5 Reasons to Incorporate a Small Business as a Limited Liability Company
Entrepreneurs face many obstacles when launching a new business venture. There is a 25% failure rate for new businesses in the first year, which increases to 50% by year four. Legal issues do not have to be a major obstacle. Entrepreneurs may minimize legal issues by incorporating a small business as a limited liability company (LLC). There are five reasons to incorporate a small business as a limited liability company (LLC) compared to a sole proprietorship or general partnership.
- Protect the Business Name: Many states extend protection to the names of businesses that are incorporated as a limited liability company. A business name is considered intellectual property. A company’s reputation is upheld in the name. Those who infringe may damage the reputation of a business.
- Shelter for Personal Assets: In this type of business structure, owners are referred to as members. Members avoid litigation if a business is sued. LLC members have limited liability for the financial obligations of a business. A creditor may not attach a lien on a member’s personal house or bank account for a debt owed by the business. Personal assets are vulnerable in a sole proprietorship or general partnership.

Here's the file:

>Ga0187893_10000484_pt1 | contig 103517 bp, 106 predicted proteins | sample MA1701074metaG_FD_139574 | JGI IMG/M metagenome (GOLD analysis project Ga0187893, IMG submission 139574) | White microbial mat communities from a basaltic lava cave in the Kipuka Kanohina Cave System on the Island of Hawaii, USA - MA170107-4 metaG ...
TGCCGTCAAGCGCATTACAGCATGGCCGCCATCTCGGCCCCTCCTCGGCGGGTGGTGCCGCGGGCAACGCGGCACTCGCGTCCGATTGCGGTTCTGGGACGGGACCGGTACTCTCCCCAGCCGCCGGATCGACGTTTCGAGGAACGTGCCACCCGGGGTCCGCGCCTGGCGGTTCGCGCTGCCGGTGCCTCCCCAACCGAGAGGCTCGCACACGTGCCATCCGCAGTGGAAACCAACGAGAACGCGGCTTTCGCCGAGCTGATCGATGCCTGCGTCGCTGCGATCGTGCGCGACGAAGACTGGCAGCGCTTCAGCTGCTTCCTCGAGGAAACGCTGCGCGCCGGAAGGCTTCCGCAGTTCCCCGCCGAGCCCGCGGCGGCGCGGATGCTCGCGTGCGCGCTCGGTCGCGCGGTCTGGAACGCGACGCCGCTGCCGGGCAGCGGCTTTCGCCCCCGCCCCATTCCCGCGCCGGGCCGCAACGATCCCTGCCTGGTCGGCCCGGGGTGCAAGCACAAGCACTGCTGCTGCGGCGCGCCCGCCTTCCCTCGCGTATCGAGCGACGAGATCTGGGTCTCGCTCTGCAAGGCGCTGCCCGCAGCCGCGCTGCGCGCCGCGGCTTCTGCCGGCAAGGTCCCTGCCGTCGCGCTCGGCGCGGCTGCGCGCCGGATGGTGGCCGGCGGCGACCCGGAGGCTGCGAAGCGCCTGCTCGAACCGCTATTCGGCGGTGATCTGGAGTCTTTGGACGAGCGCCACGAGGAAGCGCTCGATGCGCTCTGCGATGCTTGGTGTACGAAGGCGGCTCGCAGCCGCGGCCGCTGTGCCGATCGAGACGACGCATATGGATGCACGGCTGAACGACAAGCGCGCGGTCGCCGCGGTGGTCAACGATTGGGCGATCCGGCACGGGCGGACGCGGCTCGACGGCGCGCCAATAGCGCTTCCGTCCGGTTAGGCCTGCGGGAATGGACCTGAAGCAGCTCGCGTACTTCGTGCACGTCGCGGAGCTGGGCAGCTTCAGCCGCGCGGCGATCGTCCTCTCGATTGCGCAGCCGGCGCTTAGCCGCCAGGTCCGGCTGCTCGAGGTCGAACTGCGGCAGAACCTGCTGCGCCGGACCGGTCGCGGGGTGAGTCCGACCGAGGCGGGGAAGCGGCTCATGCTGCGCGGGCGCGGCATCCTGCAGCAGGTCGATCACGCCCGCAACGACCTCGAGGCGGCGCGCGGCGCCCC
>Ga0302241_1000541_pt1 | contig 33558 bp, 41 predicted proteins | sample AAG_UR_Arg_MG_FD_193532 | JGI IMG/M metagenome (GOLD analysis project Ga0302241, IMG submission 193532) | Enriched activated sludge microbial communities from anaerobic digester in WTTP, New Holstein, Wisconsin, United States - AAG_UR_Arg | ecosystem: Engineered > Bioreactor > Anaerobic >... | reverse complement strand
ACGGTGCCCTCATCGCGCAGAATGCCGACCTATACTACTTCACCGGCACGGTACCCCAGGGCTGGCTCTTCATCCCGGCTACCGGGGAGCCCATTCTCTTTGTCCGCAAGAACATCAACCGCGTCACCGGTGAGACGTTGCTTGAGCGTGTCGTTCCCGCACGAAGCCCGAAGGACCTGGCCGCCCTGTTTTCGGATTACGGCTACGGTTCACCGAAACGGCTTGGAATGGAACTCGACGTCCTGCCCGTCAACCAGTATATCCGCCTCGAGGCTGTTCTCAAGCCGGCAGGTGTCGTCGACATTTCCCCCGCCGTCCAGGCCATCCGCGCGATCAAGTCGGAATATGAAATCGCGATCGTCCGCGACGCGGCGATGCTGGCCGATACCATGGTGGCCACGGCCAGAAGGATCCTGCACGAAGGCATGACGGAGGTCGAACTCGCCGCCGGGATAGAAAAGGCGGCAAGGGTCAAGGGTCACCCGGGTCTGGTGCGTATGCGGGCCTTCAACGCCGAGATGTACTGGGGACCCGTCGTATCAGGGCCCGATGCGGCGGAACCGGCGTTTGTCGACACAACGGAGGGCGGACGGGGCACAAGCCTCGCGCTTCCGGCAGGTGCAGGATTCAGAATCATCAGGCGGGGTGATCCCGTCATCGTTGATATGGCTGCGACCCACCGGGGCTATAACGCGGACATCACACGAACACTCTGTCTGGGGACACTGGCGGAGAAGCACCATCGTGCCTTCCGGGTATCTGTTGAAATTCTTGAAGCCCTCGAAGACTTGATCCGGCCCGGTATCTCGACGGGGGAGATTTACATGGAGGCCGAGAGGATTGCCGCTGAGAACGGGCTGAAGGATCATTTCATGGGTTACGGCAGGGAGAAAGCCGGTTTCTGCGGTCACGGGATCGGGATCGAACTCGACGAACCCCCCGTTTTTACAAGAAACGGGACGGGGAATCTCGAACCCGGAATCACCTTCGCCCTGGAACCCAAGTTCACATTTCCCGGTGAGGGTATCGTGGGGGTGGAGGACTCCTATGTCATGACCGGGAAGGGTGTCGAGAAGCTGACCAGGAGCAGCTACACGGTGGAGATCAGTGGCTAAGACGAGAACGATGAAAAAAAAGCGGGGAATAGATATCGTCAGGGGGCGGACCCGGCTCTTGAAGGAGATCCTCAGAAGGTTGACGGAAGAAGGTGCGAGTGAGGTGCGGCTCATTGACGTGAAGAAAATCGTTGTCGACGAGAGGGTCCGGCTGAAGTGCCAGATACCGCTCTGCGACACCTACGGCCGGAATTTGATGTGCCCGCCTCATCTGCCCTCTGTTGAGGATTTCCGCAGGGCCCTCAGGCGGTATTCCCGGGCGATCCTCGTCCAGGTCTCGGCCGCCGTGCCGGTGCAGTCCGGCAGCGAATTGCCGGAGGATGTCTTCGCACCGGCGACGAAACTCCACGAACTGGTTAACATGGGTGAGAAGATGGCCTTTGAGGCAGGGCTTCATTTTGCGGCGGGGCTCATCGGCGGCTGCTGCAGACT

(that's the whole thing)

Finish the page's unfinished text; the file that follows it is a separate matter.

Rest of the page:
- Taxes Reported on Personal Income Tax Form: An LLC will avoid double taxation as income is reported only once. Business income or loss is reported on the personal income tax form of the members. Taxes are paid at the individual level rather than at the business level with a limited liability partnership. Members may deduct the full cost of personal health insurance premiums.
- Added Credibility: LLC behind a business name adds credibility. Banks and investors favor a limited liability company because of the business structure. Clients and customers respect the added credibility of an LLC.
- Transfer of Ownership: An LLC may easily be sold without the need to reorganize. In the case of an owner’s death, the ownership may be transferred to a benefactor.
*Photo courtesy of Limited Liability Company by Marie Rowland at Flickr’s Creative Commons.